This Tokyo Day Trip takes us to Mount Oyama in Kanagawa Prefecture’s Isehara City, as well as to Buaisō in Machida City, a traditional Japanese house that was once the home of the famous bureaucrat Jirō Shirasu and now is a fascinating museum. Today, Morita-san is joined by Pamela from Germany, one of LIVE JAPAN’s editorial staff members.
To Mount Oyama from Isehara Station: Exploring the Rich History of the Area
Isehara Station is on the Odakyu Odawara Line and about one hour away from Shinjuku Station via Romancecar (1,210 yen). Morita-san meets Pamela right in front of the station’s North Exit.
Morita-san: “Good to see you, Pamela! We’re going to Oyama today. The most popular sightseeing spot on the Odakyu Odawara Line might be Hakone, but the Oyama area is just as fascinating, for both Japanese and international tourists. Let’s take a bus to the foot of the mountain.”
Morita-san: “Let me tell you a bit about the mountain’s history, first of all. Mount Oyama is dear to Japanese people since ancient times. Because there are always rain clouds gathering at the top, it is also known as Amefuriyama or Afuriyama, basically meaning ‘rainy mountain.’ The Japanese of old felt the existence of a kami, a Shinto deity, existing in this majestic mountain. Rain can be a blessing or a disaster, so people cherished and worshiped the kami of the mountain since long ago, as early as the Jōmon period.”
Pamela: “So Oyama really has been important since ancient times.”
Morita-san: “Indeed. Mount Oyama became an important site for nature belief, Shinto, and Buddhism, with the mountain faith of Shinto and Buddhism being united to one here. The megalith at the summit was worshiped as a Buddhist deity named Sekison Daigongen. It is said that mountain priests gathered here to train as well. Even the government of the time could not ignore the force of this mountain, so Minamoto no Yoritomo, the founder of the Kamakura shogunate, became a patron of the Oyama mountain faith when he donated a long sword called ōdachi. On the other hand, Tokugawa Ieyasu who founded the Edo shogunate drove out all the rebellious mountain priests and replaced them with monks of the Shingon sect.”
Pamela: “Nowadays, there’s the Buddhist Ōyamadera Temple and the Shinto Ōyama Afuri Shrine, correct?”
Morita-san: “Exactly. The shrine and temple were separated in the Meiji period and nowadays, they exist as two independent sites.
Komasando, the Approach of 27 Landings and 362 Steps: This is Where the Oyama Shrine and Temple Visit Begins
The Kanachu Bus takes us right to the Oyama Cable Station from Isehara Station’s North Exit. From here, we walk up the “Komadanso” approach.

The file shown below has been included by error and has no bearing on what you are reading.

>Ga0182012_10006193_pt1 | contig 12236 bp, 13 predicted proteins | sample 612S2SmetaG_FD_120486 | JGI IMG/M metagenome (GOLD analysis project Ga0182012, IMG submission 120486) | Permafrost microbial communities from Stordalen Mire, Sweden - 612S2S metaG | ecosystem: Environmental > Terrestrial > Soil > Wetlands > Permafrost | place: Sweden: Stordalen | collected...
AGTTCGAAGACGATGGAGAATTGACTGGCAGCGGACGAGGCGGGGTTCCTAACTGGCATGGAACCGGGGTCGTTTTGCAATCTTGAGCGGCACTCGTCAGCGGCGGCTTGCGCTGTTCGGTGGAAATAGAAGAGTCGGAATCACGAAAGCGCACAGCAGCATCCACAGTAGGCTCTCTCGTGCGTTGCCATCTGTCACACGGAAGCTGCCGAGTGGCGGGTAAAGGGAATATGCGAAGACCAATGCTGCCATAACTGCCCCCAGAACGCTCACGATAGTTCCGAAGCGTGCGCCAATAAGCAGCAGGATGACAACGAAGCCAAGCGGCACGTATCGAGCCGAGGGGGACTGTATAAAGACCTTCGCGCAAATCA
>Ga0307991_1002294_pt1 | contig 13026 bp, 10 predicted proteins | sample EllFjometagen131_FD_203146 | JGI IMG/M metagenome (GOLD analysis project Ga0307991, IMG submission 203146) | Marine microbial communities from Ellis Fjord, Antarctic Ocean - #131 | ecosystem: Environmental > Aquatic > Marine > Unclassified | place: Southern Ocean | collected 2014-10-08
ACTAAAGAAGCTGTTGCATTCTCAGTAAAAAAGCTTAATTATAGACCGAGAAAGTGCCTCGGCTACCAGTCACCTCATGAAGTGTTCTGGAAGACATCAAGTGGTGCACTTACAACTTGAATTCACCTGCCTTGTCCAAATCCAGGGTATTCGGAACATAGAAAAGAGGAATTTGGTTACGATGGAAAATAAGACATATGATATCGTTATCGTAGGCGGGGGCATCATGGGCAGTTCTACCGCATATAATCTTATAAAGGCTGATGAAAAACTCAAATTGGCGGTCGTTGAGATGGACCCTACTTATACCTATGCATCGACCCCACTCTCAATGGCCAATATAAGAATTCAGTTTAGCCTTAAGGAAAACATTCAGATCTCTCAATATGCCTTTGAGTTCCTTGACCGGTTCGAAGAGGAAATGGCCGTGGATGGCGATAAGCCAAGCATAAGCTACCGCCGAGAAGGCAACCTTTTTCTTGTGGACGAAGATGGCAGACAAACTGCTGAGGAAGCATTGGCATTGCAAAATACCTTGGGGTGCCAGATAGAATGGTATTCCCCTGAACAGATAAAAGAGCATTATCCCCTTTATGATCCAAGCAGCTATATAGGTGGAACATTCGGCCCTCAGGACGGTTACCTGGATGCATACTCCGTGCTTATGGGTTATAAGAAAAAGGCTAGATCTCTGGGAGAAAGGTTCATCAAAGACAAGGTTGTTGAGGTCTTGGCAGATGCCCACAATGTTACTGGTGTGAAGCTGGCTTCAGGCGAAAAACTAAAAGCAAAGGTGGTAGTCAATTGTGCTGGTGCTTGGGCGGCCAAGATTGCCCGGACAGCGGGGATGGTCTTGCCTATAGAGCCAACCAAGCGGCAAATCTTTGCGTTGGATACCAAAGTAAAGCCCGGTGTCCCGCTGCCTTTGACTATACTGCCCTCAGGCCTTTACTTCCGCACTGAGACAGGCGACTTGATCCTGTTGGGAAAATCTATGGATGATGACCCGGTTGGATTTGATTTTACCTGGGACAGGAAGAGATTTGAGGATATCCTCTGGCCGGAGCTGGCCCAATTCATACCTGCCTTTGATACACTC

Pamela: “I like that there are so many inns and shops lining the road. There are also a lot of signs written by priests.”
Morita-san: “Mount Oyama became something of a religious sightseeing spot for regular people in the Edo period. People used a system called ‘kō’ to gather money and go on an Oyama pilgrimage. That has been quite the trend back then. It took about two to three days to get to Mount Oyama on foot and it wasn’t necessary to cross the Hakone checkpoint, so it was a bit like a holiday resort for the people of Edo. The Japan National Route 246 from Akasaka via Shibuya and towards Futagotamagawa was originally called “Oyama Road” and lead right to the mountain.”
Pamela: “So the people of Edo walked to Mount Oyama via today’s Route 246?”
Morita-san: “Yes. Many of the inn owners where those common travelers stayed were called sendōshi. When Tokugawa Ieyasu forced the mountain priests from the mountain, as I explained earlier, these priests started to work as what you could call tour guides as sendōshi. They were still priests, they were also advertising these pilgrimages, acting as guides to the temple, and even organized amusement and merrymaking.”
Pamela: “So you could call them the travel agents of these pilgrimages?”
Morita-san: “Pretty much. Accepting both Shinto and Buddhist deities while the holy and the worldly coexisting in harmony, I guess that is part of the Japanese way of thinking, too.”
Pamela: “By the way, can you explain more about this ‘kō’ system you spoke of?”
Morita-san: “That was originally a word to refer to a group of friends coming together in a temple, but it gradually came to be used for a group of people collecting money and helping each other out. These groups gathered money to go to Oyama together, and it seems that especially groups with a connection to water and stone did these pilgrimages, such as firefighters, swordsmiths, and so on. They formed these kō and went to Mount Oyama together.”
Ōyamadera Temple: Learning About Anti-Buddhism and Warding off Evil by Throwing Pottery
That’s Oyama Cable Station and the cable car can take you all the way to the top approach. Morita-san and Pamela get off at Oyamadera Station, however, to visit the mountain’s Buddhist temple.
Morita-san: “Ōyamadera Temple is a historic temple founded in 755 during the Nara period. It was originally located where the ‘Lower Shrine’ of Ōyama Afuri Shrine is now, which we’re going to visit later, but during the Anti-Buddhism called haibutsu kishakurei of 1868, the early Meiji period, it was relocated to this side of the mountain in 1873. The in 1915, it was revived as the Ōyamadera Temple.”
Pamela: “Can you tell me more about the Anti-Buddhism?”
Morita-san: “Before the Meiji period, many shrines and temples throughout Japan were pretty much one. However, the new government of the Meiji era was centered on the Emperor, who was believed to be a direct descendant of Japan’s indigenous Shinto deities, so Shinto became extremely important. In order to establish it as the one religion of Japan, some people were taken over by fanaticism and ended up destroying temples and Buddha statues. Ōyamadera Temple was also destroyed back then. However, it was also tied to a strong belief that dated all the way back to the Edo period, so the Fudo statue inside the main hall and various other treasures of the temple were spared. Thanks to the devoted followers, the temple’s main hall and other buildings were restored at the present location.”
After exploring the temple grounds, Morita-san and Pamela tried the nawarake nage, a custom of throwing pottery to ward off misfortune, disaster, and evil. Unfortunately, neither of them managed to throw the little plates through the ring for an extra boost of good luck, but they seemed to have enjoyed the experience nonetheless.